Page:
By any stretch of anyone’s imagination, it is fair to say the lead up to, as well as the first few days of the Donald Trump administration have been nothing short of spectacular for U.S. Oil and Gas Inc. Barely hours after Trump had taken office as the 45th President of the USA, an overhauled White House website proudly declared its new found pro energy industry credentials. Guidance on climate change – a key feature of the Obama administration’s policy framework – was swiftly erased from the site.
Then three days into his presidency, Trump gave his explicit backing two controversial pipeline projects – Keystone XL and Dakota Access – provided US steel is used in their construction giving his “America First Energy Plan” a novel dimension. How could you possibly trump the wider appeal of US projects boosting the country’s energy industry, providing jobs and utilizing domestic steel to boot.
On the campaign trail, Trump always maintained that he wants to see America’s “hurting” coal industry firing on all cylinders and expressed views that supporting the U.S. shale revolution would boost tax receipts and create jobs. There is no reason to doubt he won’t follow through on his words with actions. In case you had forgotten, former ExxonMobil Chief Executive Rex Tillerson is his Secretary of State, and former Texas Governor Rick Perry is in the Energy Secretary’s chair.
Away from the Trump Train, it is an added bonus that 24 leading oil producers, including members of oil cartel OPEC and non-OPEC Russia, have delivered 80% of the oil production cuts they promised back in December. The 1.5 million barrels per day (bpd) taken out of the global daily supply pool by the 24 has at the very least ensured that both Brent and West Texas Intermediate futures are a respectable distance above $50 per barrel and hold the promise of stabilizing around $55.
Bjarne Schieldrop, chief commodities analyst at Nordic bank SEB, says in 2016 there were huge doubts about the extent to which US shale players were hurt and weakened by the downturn. “Would they be able to respond to higher prices or would they just slowly limp along with little response despite higher prices? Few placed faith in any OPEC action as production from that side was rising strongly. Now however, the uncertainty around both of these factors has cleared to a large degree. American shale oil producers are alive and kicking.”
Rig data, gathered in the wake of the recent oil price stability, had already been indicating that the US industry’s mojo was back. But Trump’s soundbites and actions have put the industry on steroids as it attempts to shake off a two-year long downturn in an era of ‘lower for longer’ oil prices and discovers a new normal.
Issuing an executive order backing Keystone XL and Dakota Access pipeline might have infuriated environmentalists, but was widely cheered by the industry and not to mention Trump’s core supporters.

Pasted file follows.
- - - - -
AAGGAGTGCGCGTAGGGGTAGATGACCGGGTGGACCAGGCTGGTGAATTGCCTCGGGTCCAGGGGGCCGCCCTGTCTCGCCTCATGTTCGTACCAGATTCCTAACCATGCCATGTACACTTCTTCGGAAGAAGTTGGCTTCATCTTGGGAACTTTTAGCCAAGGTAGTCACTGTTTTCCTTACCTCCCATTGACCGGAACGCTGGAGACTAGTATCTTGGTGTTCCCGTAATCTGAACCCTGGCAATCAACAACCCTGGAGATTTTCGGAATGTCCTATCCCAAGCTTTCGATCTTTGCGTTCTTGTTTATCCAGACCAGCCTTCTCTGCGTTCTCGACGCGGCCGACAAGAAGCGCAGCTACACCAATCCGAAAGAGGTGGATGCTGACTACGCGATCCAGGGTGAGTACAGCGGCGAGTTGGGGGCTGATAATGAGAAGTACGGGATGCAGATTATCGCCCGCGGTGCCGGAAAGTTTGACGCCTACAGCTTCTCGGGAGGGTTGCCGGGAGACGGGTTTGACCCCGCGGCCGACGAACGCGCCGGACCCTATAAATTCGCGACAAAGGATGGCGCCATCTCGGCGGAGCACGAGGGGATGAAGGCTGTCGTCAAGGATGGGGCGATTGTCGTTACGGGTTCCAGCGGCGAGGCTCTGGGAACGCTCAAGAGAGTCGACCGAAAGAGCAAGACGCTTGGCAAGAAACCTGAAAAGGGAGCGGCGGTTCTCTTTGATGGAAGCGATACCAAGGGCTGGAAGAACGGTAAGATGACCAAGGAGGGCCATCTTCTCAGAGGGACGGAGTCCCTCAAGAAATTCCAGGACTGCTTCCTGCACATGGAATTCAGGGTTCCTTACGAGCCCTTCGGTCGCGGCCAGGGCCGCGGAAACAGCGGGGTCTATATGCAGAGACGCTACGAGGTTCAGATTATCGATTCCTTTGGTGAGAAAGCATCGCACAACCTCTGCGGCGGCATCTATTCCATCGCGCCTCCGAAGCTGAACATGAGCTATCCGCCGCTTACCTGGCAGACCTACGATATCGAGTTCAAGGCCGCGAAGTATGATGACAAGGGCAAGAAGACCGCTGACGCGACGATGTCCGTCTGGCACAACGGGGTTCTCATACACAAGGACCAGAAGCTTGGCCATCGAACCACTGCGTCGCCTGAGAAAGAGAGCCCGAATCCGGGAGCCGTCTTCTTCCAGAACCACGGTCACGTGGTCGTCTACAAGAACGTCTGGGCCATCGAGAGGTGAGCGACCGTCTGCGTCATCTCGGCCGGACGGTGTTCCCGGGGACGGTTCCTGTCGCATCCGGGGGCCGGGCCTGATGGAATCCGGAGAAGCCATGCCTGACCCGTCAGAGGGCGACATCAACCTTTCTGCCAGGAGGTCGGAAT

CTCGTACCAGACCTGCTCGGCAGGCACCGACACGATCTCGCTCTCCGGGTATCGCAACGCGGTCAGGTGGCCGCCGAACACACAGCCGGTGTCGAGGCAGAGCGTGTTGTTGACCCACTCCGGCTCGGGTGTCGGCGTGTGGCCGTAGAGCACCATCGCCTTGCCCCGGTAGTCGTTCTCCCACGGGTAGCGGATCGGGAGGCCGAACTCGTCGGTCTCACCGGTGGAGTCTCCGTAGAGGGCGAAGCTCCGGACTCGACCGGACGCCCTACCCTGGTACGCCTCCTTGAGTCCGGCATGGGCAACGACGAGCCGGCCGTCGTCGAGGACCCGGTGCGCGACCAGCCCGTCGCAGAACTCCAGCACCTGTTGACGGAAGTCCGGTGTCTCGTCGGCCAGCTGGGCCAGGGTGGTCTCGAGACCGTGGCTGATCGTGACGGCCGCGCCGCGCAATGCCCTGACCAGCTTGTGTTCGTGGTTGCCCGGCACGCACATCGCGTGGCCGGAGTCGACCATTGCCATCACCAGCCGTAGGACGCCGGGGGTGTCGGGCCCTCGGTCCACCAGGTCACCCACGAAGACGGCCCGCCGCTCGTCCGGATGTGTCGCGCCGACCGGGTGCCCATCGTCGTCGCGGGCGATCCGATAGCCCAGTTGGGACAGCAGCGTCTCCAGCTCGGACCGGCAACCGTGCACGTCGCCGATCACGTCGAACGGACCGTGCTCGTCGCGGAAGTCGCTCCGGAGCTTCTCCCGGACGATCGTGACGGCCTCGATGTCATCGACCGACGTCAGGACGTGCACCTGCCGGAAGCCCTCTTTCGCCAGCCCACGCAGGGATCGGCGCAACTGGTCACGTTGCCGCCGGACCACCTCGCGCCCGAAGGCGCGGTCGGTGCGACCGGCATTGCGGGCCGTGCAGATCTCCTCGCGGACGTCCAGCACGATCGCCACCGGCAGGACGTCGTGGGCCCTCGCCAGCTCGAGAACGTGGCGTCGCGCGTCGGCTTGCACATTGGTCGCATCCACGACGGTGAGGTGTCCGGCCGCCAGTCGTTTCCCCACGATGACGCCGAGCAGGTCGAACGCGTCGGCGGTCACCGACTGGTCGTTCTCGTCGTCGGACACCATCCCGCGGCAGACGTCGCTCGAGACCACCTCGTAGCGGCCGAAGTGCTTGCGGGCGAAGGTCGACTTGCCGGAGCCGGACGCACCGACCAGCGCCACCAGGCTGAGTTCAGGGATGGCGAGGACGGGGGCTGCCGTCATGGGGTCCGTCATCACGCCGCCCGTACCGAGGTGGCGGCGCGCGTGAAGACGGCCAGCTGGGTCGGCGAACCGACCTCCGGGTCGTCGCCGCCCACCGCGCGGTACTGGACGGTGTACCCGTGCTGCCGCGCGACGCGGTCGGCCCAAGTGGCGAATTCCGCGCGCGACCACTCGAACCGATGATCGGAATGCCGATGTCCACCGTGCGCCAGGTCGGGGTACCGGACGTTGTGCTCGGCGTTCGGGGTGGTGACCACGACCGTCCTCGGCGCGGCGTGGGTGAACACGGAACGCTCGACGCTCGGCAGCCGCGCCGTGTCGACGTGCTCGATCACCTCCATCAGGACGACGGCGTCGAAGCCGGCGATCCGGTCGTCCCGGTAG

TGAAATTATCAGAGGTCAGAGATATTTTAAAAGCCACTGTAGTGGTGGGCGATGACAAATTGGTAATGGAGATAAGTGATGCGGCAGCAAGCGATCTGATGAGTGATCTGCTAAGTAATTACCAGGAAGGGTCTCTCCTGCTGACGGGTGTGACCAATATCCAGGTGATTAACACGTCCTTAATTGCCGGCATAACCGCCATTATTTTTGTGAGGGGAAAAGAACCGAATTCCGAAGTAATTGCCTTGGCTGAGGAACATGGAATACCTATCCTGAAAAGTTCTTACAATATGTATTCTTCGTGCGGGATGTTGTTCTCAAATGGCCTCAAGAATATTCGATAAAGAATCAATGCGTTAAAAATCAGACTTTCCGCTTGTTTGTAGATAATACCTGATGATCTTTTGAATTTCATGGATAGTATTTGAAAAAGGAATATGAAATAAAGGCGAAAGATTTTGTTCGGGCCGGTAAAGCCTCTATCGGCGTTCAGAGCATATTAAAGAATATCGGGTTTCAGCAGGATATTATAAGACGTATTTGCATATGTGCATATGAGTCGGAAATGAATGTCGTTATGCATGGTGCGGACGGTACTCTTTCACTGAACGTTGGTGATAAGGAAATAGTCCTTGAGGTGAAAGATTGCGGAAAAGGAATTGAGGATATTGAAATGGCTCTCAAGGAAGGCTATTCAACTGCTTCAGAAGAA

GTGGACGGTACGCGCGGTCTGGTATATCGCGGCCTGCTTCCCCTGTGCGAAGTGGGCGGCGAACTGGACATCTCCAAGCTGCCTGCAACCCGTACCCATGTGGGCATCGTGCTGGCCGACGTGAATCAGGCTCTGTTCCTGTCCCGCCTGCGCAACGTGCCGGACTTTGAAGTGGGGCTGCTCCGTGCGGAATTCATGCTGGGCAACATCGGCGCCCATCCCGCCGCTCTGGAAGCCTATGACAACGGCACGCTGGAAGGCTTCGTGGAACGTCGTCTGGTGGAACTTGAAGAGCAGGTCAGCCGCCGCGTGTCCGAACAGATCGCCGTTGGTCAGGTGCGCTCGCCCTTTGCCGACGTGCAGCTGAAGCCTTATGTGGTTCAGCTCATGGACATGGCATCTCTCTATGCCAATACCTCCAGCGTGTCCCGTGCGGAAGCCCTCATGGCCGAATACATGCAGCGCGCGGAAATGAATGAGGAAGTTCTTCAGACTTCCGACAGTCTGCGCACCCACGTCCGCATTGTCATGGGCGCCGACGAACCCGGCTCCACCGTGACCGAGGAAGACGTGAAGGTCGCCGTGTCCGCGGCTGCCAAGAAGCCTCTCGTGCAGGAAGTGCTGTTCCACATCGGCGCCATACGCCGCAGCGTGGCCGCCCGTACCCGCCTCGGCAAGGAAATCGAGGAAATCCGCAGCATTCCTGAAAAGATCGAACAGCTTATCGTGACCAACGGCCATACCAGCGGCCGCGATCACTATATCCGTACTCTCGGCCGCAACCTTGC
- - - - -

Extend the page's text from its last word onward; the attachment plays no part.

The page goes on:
The move also highlighted the necessity of energy infrastructure during trying times for the industry, says Deborah Byers, Oil & Gas Leader and Managing Partner of EY’s Houston, US practice. “President Trump’s executive orders on the Keystone XL and Dakota Access pipelines as well as the Senate Democrats infrastructure plan (which includes $100 billion for energy infrastructure) points to an emerging consensus that the US, as a country, needs to invest more in energy infrastructure.
“However, on both fronts, there are obviously many details that need to be ironed out. Hopefully President Trump and Congress will work together to find a consensus for moving energy forward.”
The decision is likely to have a much broader impact extending beyond a few pipelines, and the message matters too. “The executive order demonstrates the current administration’s strong intention to smooth out Federal regulatory hurdles for energy infrastructure projects and to promote domestic energy production,” notes Kathleen Connelly, Director of US Midstream Energy Corporates at Fitch Ratings.
Consensus on Wall Street also suggests Trump’s tactics should help move larger scale energy infrastructure projects forward and assist in alleviating industry concerns around the potential cost impact from regulatory delays at the very least.
Away from downstream and midstream, ratings agencies, while acknowledging the challenges faced by upstream players, also note that US exploration and production transactions are picking up.
According to Fitch data, the Permian shale basin continues to exhibit considerable activity and has seen valuations rise on an acreage and drilling location basis. “Average acreage values are up about 50% from the first half of 2016 to over $35,500 per acre, while average drilling location values are up 57% to $2.2 million, with some approaching $3 million per location,” the ratings agency wrote in a recent client note, although it did add a caveat that “evidence of acreage flipping suggests valuations could be getting overdone, introducing the potential for lower full-cycle returns.”
Nonetheless, whichever way you look at it, the US oil and gas industry in general, and shale players in particular, would rather be where they are in January 2017, than January 2016 when the oil price slid below $30.
To quote the US Energy Information Administration (EIA): “Current crude oil prices near $50 have led to increased investment by some production companies, particularly those operating in the Permian Basin in Texas and New Mexico. A price recovery above $50 could contribute to supply growth in US tight oil regions.”
And the EIA’s latest modeled projections of what may happen in the market in the future, point to the US becoming a net energy exporter by 2050. Trump’s presidency would have been long consigned into the history books by then, but the ‘crude’ decisions the man in the White House takes during his time in office could well shape what might follow.